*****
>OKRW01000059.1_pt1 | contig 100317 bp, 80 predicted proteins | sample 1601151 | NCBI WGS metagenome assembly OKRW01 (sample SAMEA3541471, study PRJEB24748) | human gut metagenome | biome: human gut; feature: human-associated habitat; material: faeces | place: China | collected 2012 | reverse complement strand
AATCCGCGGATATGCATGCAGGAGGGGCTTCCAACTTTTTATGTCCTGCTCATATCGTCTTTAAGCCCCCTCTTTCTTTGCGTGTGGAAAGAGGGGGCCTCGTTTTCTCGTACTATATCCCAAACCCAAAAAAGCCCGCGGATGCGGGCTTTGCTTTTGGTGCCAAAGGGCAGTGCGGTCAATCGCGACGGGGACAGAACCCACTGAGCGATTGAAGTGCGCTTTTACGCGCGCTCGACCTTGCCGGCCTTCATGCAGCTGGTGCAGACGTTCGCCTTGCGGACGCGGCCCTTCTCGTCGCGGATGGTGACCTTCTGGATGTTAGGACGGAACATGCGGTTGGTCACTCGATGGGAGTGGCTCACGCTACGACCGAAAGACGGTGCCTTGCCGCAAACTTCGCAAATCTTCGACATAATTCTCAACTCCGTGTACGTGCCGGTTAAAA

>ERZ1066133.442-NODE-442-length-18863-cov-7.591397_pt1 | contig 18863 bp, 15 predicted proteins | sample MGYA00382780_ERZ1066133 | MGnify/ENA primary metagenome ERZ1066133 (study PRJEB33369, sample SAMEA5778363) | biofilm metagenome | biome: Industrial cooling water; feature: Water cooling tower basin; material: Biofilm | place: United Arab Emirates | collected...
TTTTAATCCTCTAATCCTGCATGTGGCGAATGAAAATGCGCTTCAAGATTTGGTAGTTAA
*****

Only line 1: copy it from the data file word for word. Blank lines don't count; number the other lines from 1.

>OKRW01000059.1_pt1 | contig 100317 bp, 80 predicted proteins | sample 1601151 | NCBI WGS metagenome assembly OKRW01 (sample SAMEA3541471, study PRJEB24748) | human gut metagenome | biome: human gut; feature: human-associated habitat; material: faeces | place: China | collected 2012 | reverse complement strand